By on February 3, 2020

Nissan’s attempt to slash costs amid a protracted sales and profit slump will mean the end of two regional offices in the United States.

The news comes after a slew of measures aimed at reining in spending, the most recent of which was a buyout package offered to U.S. employees over the age of 52. With two years of declining sales on its ledger, the automaker figures fewer vehicles sold should result in fewer offices.

In a letter to dealers seen by Automotive News, Nissan states that, starting July 1st, its sales offices will be pared down from eight to six. Gone are the Northwest and Mountain region offices.

“Like many other automotive companies, Nissan North America is taking proactive steps to assess our structure, workflow and operational efficiencies amid a challenging industry environment,” Senior Vice President Airton Cousseau said in the letter.

Cousseau wrote that the “leaner” organization would still provide dealers with “all the support you need.”

Not included in the letter was any mention of how many employees opted for the buyout package, or whether involuntary departures are in the works to cut overhead. Naturally, some dealers aren’t happy with the prospect of forming new relationships, claiming the support Cousseau mentioned wasn’t available in great amounts.

As Nissan holds firm on its goal of reducing rental and fleet deliveries while also cutting back on incentives, the need to free up money elsewhere in the business has seen it take increasingly harsh triage measures. Among them, a sizeable reduction in the amount of employee travel. Last month, U.S. Nissan workers experienced a two-day furlough.

On the product side, recent introductions, such as the 2020 Sentra and the refreshed Titan and Titan XD, reveal a push for fewer build configurations.

[Image: Nissan]

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14 Comments on “Nissan Latest: Regional Offices to Close As Cost-cutting Marches On...”

  • avatar

    I wouldn’t assume companies still had that many regional sales offices in this electronic age.

    I am also still unsure why Nissan needs both a Titan and Titan XD.

  • avatar

    There are NO buyout offers being made to the Nissan direct employee workers (legacy workers) here in Smyrna Tn., this is per 3 friends I have working there, one on supervision !

    • 0 avatar

      I was involved with a buyout program. It was a selective program. Per the announcement I should of gotten an offer but didn’t. I asked my boss and they said they wanted me to stay. Those that were offered weren’t the best and brightest, imho.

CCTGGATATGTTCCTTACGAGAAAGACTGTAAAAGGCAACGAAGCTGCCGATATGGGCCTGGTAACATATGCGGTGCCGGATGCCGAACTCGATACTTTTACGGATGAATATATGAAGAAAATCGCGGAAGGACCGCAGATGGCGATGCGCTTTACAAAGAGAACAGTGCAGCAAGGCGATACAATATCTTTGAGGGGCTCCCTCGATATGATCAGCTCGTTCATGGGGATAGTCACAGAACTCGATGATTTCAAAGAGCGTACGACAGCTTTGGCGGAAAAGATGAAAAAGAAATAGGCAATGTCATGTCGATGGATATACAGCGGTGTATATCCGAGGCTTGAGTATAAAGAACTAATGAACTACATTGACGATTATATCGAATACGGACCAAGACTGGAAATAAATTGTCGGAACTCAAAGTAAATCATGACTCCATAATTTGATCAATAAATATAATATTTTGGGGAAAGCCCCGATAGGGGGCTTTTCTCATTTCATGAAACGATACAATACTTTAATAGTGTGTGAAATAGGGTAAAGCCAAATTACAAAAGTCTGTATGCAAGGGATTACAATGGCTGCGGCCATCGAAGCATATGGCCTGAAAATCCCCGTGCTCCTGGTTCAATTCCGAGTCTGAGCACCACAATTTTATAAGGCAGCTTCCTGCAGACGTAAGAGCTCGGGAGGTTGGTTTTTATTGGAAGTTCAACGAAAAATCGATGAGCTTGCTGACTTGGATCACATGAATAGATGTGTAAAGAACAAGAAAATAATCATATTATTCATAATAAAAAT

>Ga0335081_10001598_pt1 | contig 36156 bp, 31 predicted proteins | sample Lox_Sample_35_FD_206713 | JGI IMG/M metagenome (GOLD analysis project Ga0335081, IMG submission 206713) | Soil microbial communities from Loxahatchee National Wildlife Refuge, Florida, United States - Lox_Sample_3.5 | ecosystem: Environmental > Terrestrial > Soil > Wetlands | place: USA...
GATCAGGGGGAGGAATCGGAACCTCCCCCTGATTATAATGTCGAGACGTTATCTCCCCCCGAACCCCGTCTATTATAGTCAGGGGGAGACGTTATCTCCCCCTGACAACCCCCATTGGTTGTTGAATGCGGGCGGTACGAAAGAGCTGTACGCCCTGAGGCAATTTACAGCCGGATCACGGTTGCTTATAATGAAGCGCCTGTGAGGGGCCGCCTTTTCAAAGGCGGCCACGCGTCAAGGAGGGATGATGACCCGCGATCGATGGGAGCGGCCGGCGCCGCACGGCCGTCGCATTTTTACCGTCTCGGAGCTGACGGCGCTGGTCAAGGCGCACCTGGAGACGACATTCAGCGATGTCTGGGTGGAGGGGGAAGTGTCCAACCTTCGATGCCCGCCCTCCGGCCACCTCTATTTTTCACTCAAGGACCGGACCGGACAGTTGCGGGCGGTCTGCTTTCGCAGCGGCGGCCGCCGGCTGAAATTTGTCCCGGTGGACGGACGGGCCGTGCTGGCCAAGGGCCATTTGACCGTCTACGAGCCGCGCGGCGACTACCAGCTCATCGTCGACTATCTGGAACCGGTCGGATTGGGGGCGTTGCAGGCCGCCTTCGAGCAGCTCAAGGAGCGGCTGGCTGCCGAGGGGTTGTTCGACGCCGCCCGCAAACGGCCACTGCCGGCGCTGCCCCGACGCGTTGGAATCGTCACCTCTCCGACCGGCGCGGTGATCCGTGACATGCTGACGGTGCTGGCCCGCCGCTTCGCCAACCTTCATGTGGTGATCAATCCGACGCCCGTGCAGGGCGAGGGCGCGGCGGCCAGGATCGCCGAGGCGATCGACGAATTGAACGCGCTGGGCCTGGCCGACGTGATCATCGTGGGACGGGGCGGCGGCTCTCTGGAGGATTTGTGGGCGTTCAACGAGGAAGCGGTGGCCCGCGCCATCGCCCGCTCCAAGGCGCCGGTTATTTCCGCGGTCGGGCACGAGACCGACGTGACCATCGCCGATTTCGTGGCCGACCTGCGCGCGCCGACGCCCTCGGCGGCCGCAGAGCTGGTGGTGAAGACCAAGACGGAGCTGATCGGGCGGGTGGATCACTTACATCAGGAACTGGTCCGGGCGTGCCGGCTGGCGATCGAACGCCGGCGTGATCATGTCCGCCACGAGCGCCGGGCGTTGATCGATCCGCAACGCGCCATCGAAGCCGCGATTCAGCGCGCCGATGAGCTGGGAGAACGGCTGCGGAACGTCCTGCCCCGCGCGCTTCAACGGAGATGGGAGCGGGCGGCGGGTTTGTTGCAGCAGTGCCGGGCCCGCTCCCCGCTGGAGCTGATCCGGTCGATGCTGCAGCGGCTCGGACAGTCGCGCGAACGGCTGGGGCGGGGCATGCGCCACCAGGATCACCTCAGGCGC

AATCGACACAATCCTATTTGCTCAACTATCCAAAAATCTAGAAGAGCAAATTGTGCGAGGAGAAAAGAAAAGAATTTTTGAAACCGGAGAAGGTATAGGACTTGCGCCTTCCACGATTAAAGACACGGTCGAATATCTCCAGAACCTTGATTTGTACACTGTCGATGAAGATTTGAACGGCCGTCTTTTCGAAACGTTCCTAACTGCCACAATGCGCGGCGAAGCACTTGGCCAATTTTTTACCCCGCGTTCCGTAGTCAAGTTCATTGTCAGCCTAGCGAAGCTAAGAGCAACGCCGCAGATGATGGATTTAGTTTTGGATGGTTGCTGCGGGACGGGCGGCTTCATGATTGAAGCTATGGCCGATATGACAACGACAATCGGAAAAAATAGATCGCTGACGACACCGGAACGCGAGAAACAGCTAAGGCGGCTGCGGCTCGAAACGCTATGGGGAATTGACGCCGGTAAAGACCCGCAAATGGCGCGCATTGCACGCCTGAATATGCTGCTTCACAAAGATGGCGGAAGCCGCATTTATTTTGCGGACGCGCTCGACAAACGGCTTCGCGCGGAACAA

• avatar

    Taking measures after a sales decline is kind of the definition of not taking proactive steps……

  • avatar

    Having read about their crappy CVTs, I’d say they’ve been in cost-cutting mode for a long time.

  • avatar
    Thomas Kreutzer

    No secret I am a Nissan fan these days. I bought a Versa Note for my wife a couple of years ago and she and I both like it. We don’t put a lot of miles on our cars but the time I have spent behind the wheel has been OK. It’s not a performance machine and I certainly don’t drive it that way, but it is absolutely good at being what it is supposed to be – a decent little econo-box.

    One downside, I dislike the way the CVT clutches seem to work, i.e. mild engine braking up to a stop and then disengaging right before the full stop is accomplished. It’s not a big deal if you come in hard on the brakes and keep lots of pressure on the pedal, but if you like long smooth stops – like I do – the car doesn’t roll to a stop in an easily predictable manner. Even under light braking there is a noticeable jerk when this happens. That’s irritating and Nissan would do well to exorcise that issue from future vehicles.

    I had our note over at the Nissan dealer this weekend for a software update and one of its free oil changes (it’s first) and, while I was waiting around, played around in a 2020 Versa on bright blue. It was a sedan and, I think, it looked really good. In 2018 I would never have purchased a Versa sedan – they looked all wrong, but I’ve always liked the JDM Note hatches. For less than 20K, it was, I think, an impressive little thing.

    Cost cutting may be in order, but I think Nissan can survive. Its cars look good IMO and I think, were they packing a regular-old four or five speed auto no one would be squaking at all. Here’s hoping the manage to make it back to where they were circa 1990.

  • avatar
    SCE to AUX

    I missed the original “age 52 buyout” story, but I’ll comment here.

    Being 56, I find that ominous – a bit of a “Logan’s Run” scenario, if you will. If they really whack those people, they will be eliminating probably half of the experience in those offices. Of course, Nissan is looking at short-term survival, but also at the cost of future 401k contributions, vacation days, and medical costs associated with the older workers.

    While it is possible some of the older generation were part of the problem, it is also possible they could be part of the solution. (Ironically, I’d almost guarantee that the decision-makers there are over 52, and they will keep their jobs.)

    In a few years, Nissan might be leaner, but it might also be dumber.

  • avatar
    schmitt trigger

    SCE to AUX:
    Unfortunately, Nissan is not alone in the buyout craze.

    Age limits differ, some add further conditions like “10+ years on the job”.

    And then corporations wonder how come employees are no longer “loyal”

  • avatar
    Ol Shel

    And all of the troubles at Nissan started AFTER Ghosn was arrested?

    Sure, Carlos.

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